US 5389352 A
The invention is a process for preparing chemically active solid oxide particles useful for polishing, composed primarily of CeO2, or CeO2 together with other oxides, comprising: (a) forming an aqueous solution comprised of a water soluble trivalent cerium salt and an oxidizing agent and (b) aging said mixture in the liquid state for a time not less than 4 hours.
1. A process for preparing chemically active solid CeO2 particles useful for polishing comprising: (a) forming an aqueous solution comprised of a water soluble trivalent cerium salt and an oxidizing agent and (b) aging said solution as a liquid phase for a time not less than 4 hours at which time said trivalent cerium salt has been oxidized to said chemically active solid CeO2 particles.
2. A process as set forth in claim 1 wherein said oxidizing agent consists of water and said aging is carried out at a temperature of 100° C. or greater.
3. A process as set forth in claim 1 wherein said oxidizing agent consists of hydrogen peroxide.
4. A process as set forth in claim 1 wherein bases or buffers are added to said solution before aging.
5. A process as set forth in claim 1 wherein said water soluble trivalent cerium salt is Ce(NO3)3.
6. A process as set forth in claim 1, 2, 3, 4 or 5 wherein a salt or salts other than cerium compounds are added to said solution before aging so that particles prepared are a mixture of oxides.
7. The submicron particles produced from the process as set forth in claim 1, 2, 3, 4 or 5.
8. The submicron particles produced from the process as set forth in claim 1, 2, 3, 4 or 5 wherein a salt or salts other than cerium compounds are added to said solution before aging so that particles prepared are a mixture of oxides.
1. Field of the Invention
The invention is a process for preparing chemically active solid oxide particles useful for polishing, composed primarily of CeO2, or CeO2 together with other oxides, which consists of mixing an aqueous solution of a water soluble trivalent cerium salt together with an oxidizing agent and aging said mixture in the liquid state for a time not less than 4 hours.
2. Description of the Prior Art
The invention is useful for the polishing of glass and other silica or silicon containing articles. The polishing process consists of the controlled abrasion of a solid surface by a suspension of small solid abrasive particles which is pressed against the substrate surface by a rotating viscoelastic pad. While, in principle, slurries of any particles may be used to polish a surface, in practice, only specific classes of particles have been shown to exhibit polishing rates which are high enough to be economically useful. Chemically active polishing compounds are restricted to a small class of oxides, particularly, CeO2, ZrO2, Fe2 O3 and SnO2. Of these oxides, CeO2 has by far the highest polishing activity, and is the preferred basis of the vast majority of commercially available polishing slurries.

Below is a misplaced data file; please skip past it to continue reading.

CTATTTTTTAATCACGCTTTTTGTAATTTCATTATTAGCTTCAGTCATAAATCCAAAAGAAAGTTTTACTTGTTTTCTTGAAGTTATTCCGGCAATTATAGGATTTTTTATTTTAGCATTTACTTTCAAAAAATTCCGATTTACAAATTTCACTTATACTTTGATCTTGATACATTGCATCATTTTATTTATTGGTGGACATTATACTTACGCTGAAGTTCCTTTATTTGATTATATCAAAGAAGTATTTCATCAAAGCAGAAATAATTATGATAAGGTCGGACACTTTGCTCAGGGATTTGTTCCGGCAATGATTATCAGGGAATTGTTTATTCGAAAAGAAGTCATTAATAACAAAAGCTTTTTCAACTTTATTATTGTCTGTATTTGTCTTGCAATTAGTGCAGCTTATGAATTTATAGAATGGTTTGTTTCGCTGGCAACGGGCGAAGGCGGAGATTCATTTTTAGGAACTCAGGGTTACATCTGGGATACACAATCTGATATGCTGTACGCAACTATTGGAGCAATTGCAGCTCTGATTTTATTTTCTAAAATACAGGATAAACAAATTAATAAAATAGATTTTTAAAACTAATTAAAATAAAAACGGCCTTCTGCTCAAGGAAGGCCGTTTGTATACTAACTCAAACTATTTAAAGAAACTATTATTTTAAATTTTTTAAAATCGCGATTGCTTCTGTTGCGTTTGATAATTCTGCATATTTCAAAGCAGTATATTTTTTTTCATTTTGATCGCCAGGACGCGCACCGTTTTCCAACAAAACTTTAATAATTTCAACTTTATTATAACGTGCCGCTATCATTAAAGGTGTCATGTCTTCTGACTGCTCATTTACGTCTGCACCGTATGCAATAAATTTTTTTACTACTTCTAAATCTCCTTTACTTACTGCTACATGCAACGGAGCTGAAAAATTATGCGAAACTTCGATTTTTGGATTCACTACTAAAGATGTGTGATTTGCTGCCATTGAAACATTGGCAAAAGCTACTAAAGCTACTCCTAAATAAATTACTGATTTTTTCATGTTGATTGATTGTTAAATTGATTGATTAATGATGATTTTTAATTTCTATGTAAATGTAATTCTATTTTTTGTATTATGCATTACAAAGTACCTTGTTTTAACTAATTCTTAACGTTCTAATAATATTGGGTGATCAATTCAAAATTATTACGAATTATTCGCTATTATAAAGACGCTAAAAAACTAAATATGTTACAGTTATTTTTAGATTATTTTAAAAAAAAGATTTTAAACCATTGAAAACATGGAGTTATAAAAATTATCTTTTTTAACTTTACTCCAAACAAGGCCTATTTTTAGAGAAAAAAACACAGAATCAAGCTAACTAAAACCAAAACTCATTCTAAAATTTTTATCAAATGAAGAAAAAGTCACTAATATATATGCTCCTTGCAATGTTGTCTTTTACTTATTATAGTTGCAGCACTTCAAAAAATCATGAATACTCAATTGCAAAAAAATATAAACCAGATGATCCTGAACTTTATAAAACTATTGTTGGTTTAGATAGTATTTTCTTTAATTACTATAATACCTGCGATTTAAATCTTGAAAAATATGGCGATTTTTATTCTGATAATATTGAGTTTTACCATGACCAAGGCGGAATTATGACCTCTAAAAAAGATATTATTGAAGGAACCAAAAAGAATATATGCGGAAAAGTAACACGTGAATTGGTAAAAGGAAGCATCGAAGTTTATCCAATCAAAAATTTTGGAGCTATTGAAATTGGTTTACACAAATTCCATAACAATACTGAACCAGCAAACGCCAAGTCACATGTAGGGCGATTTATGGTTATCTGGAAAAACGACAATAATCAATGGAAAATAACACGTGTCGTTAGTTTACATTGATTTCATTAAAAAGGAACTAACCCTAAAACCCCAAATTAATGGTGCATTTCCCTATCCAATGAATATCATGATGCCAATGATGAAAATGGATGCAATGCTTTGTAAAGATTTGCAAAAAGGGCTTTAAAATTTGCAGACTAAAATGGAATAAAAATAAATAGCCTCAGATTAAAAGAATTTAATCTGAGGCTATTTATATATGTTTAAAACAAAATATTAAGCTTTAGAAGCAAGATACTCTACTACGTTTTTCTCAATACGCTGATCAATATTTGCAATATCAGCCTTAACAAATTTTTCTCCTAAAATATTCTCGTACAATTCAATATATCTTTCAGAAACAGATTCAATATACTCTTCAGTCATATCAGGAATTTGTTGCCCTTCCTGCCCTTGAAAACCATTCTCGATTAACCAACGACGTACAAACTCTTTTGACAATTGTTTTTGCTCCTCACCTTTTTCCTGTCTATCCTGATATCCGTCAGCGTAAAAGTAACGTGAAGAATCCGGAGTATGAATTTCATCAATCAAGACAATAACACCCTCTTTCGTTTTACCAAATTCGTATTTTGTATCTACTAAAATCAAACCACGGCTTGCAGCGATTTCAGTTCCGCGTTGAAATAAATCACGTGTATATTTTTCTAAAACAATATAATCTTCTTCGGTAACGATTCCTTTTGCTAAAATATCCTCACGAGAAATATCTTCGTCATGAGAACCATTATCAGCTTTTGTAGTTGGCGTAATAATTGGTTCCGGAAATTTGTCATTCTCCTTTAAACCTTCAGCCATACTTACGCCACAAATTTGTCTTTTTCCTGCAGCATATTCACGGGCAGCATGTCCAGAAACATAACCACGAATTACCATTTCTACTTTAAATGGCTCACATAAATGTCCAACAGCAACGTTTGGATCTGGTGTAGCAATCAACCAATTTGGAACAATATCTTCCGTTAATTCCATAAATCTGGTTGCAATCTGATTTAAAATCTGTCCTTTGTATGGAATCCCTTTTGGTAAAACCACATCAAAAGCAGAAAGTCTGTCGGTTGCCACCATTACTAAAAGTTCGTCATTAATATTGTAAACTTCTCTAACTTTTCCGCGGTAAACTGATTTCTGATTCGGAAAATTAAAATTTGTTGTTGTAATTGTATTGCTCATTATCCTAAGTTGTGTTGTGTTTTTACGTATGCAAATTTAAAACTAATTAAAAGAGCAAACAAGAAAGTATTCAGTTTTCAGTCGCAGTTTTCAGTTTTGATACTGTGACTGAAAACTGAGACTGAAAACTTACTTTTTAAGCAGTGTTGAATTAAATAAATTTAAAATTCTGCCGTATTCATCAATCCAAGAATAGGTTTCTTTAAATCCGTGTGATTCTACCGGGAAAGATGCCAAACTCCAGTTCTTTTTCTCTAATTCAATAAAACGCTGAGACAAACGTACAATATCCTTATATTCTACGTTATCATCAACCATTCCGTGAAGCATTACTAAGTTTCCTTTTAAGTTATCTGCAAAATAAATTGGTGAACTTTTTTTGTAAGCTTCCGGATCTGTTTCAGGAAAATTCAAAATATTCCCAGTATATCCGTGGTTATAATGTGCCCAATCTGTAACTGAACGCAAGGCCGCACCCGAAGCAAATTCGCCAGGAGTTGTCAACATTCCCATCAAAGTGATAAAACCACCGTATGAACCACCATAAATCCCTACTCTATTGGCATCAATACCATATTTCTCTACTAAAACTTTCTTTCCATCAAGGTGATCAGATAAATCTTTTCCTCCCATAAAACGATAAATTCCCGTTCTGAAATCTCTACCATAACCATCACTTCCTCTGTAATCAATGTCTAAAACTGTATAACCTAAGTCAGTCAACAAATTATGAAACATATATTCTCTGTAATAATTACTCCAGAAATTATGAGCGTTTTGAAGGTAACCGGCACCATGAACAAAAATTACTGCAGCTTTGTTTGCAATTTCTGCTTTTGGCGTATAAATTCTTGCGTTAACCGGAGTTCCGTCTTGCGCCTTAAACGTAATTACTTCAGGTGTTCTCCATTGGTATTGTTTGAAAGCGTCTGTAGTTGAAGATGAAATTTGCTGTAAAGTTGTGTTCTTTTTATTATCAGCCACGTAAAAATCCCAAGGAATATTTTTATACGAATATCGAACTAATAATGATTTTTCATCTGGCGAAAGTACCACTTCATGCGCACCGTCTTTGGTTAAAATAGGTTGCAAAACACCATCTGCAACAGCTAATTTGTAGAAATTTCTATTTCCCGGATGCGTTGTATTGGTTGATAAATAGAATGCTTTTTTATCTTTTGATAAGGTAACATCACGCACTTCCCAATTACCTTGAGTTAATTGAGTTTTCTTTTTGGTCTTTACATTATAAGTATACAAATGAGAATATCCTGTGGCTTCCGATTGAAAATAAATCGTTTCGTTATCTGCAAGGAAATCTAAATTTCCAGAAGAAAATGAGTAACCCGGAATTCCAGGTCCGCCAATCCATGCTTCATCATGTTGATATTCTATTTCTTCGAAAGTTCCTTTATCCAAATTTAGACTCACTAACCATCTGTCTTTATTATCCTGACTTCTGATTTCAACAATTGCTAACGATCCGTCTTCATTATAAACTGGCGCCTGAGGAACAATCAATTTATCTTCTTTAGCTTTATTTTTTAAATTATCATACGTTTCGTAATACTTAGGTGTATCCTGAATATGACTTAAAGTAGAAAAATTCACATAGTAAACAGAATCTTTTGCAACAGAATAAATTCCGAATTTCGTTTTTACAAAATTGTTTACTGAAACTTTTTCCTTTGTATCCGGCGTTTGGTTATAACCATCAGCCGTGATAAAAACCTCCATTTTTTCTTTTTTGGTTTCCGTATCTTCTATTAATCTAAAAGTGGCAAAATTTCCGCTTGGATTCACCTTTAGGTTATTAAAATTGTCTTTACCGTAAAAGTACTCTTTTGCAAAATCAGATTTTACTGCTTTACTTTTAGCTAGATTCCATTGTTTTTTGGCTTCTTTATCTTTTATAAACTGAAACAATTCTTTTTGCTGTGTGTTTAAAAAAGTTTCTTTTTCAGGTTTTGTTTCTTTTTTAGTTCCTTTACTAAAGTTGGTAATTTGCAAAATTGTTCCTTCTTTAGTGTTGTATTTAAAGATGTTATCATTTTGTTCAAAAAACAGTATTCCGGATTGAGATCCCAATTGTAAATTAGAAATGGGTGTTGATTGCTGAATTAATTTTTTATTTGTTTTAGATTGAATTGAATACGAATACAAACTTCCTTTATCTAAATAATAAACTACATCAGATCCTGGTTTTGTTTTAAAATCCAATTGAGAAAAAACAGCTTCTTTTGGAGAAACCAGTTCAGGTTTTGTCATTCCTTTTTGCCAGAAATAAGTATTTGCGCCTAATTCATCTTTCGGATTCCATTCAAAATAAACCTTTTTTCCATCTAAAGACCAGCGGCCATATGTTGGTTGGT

The above oxides have been shown to require specific activation sequences before high rates of polishing are observed. Specifically, all known prior art polishing compounds require calcination, i.e. a roasting of previously prepared solid particles at some temperature below the sintering point of the oxide, to produce the desired activity. While it is recognized that a partial reason for the calcination is the conversion of solid starting compounds (e.g. carbonates, oxalates, nitrates or sulphates) to the corresponding oxide, specific sintering temperatures not directly related to the conversion have been demonstrated to have a pronounced effect on rate.
While calcination is universally practiced in the manufacture of polishing compounds, it is disadvantageous for several reasons. First, gaseous byproducts are produced which in some cases can be toxic or corrosive (CO, NOx, HF, SO3). Second, calcination is energy intensive and relatively expensive. Third, exposure to furnace environments leads to the contamination of the polishing compound by furnace refractories or environmental debris which may degrade polishing performance due to scratch formation by the foreign material.
The most significant difficulty caused by the calcination process is that products must be milled after calcination to yield particle size distributions in the final product which are sufficiently small to prevent scratching. Particles above a critical diameter produce a scratched rather than a polished surface. While this is less critical for coarse polishing processes, production of critical optical surfaces, semiconductor wafers and integrated circuits requires a complete freedom from surface defects, achievable only when particle size distributions fall below 1 micron. Production of such distributions by conventional milling techniques is extremely difficult and often not economically feasible.